|Title||Resveratrol supplementation reduces aortic atherosclerosis and calcification and attenuates loss of aerobic capacity in a mouse model of uremia.|
|Publication Type||Journal Article|
|Year of Publication||2014|
|Authors||Tomayko, EJ, Cachia, AJ, Chung, HR, Wilund, KR|
|Journal||Journal of medicinal food|
|Date Published||2014 Feb|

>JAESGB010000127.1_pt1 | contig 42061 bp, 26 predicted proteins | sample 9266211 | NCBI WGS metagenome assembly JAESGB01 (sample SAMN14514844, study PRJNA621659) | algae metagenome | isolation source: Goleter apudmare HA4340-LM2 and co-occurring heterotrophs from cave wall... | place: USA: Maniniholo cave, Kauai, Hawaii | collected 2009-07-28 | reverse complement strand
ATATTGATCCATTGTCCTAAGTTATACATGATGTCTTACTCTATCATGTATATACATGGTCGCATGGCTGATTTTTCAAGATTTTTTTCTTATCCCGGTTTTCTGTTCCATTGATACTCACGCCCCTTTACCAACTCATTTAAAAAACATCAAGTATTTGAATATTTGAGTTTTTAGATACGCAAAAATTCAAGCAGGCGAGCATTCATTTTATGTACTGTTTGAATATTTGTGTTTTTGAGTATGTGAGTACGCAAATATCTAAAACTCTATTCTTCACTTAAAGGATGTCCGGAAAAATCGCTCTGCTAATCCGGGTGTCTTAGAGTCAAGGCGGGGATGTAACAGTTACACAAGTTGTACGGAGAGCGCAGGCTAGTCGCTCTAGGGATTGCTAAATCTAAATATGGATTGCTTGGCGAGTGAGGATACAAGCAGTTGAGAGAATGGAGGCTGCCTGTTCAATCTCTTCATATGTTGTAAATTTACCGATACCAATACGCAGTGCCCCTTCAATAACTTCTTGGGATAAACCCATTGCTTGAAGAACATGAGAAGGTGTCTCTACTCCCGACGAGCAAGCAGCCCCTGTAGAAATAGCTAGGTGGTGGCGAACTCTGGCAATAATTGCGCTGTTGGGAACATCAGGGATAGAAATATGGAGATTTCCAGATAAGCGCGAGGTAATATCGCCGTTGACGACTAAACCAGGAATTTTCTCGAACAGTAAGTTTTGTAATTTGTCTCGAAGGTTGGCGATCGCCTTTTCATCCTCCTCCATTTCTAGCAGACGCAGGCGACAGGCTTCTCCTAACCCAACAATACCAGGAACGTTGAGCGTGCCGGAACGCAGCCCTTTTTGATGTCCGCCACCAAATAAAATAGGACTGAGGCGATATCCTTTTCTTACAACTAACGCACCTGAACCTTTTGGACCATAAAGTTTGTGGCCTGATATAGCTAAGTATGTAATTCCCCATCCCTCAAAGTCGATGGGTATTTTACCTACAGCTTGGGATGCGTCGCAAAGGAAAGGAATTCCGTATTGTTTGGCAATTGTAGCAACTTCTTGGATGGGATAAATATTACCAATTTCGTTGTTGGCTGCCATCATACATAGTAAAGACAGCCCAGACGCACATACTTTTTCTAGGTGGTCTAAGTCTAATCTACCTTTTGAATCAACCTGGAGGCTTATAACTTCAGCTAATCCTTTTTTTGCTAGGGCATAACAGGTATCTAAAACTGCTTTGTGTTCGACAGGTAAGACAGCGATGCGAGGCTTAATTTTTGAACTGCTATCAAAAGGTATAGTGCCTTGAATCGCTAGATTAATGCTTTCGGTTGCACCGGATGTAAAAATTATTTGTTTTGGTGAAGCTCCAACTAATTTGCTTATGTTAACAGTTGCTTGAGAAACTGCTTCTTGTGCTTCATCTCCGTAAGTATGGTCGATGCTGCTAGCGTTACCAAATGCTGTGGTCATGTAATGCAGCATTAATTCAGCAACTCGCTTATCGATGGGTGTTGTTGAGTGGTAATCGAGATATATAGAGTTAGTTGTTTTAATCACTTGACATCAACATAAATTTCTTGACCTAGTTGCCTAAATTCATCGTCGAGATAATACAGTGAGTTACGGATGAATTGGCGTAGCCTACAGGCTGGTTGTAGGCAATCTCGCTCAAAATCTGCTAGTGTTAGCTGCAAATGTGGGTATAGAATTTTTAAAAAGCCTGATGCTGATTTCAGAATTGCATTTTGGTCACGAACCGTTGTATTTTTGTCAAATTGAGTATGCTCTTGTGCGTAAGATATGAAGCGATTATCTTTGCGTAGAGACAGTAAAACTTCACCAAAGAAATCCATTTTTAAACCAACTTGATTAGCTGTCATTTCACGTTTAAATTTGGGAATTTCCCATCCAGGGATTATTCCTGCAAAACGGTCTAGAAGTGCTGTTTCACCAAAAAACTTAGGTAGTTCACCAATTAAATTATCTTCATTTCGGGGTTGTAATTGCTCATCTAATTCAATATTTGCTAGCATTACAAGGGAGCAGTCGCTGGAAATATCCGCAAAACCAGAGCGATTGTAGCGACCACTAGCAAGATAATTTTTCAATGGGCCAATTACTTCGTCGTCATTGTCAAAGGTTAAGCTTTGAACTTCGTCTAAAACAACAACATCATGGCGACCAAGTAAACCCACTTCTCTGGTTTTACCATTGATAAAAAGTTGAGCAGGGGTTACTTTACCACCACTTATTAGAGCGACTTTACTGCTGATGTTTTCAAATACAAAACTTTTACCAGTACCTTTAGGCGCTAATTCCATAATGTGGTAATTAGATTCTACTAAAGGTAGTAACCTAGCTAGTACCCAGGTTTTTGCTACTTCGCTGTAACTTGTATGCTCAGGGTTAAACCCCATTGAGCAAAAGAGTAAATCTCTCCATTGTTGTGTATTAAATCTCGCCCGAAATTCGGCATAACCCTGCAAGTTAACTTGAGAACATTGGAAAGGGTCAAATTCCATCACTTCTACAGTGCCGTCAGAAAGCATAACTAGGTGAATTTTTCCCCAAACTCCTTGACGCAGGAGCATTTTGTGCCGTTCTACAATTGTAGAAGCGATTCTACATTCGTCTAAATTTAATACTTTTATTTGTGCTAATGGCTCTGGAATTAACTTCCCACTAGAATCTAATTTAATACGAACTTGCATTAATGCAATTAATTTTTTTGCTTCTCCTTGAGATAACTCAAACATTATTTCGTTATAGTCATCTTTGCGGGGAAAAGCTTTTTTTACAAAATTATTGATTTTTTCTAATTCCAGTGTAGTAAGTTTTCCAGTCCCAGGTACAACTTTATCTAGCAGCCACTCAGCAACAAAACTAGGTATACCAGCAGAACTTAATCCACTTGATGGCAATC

The polyphenolic compound resveratrol (RSV) has been studied for its protective effects on a variety of conditions, including cardiovascular disease (CVD), reduced exercise capacity, and bone disease. Individuals with chronic kidney disease suffer from a variety of these comorbid conditions, but the efficacy of RSV supplementation in this population is unknown. The objective of this study was to determine the efficacy of resveratrol feeding on factors related to CVD, aerobic capacity, and bone health in a mouse model of uremia. At 8 weeks of age, 28 female apolipoprotein E⁻/⁻ mice underwent a two-step surgical procedure to induce uremia and were randomized to one of the two treatment groups for 16 weeks: 0.04% w/w resveratrol supplemented diet (group designated as RSV) (n=12) or control diet (group designated as CON) (n=16). Cardiovascular risk was determined by analysis of aortic atherosclerotic lesion area and aortic calcium, aerobic capacity was measured by maximal oxygen consumption/maximal aerobic capacity (VO(₂max)) testing, and bone microarchitecture was assessed by microcomputed tomography. RSV animals had significantly fewer aortic atherosclerotic lesions at the site of the ascending aorta and lower aortic calcium at the branch of the coronary arteries compared with CON. Furthermore, there was a significant decline in VO(₂max) from baseline to final testing in the CON group, but VO(₂max) was preserved in the RSV group. Last, RSV had no significant effect on bone architecture. These data indicate that RSV supplementation improves vascular health and preserves aerobic capacity in a model of uremia, suggesting RSV supplementation could be examined as a therapeutic strategy for a critically ill population.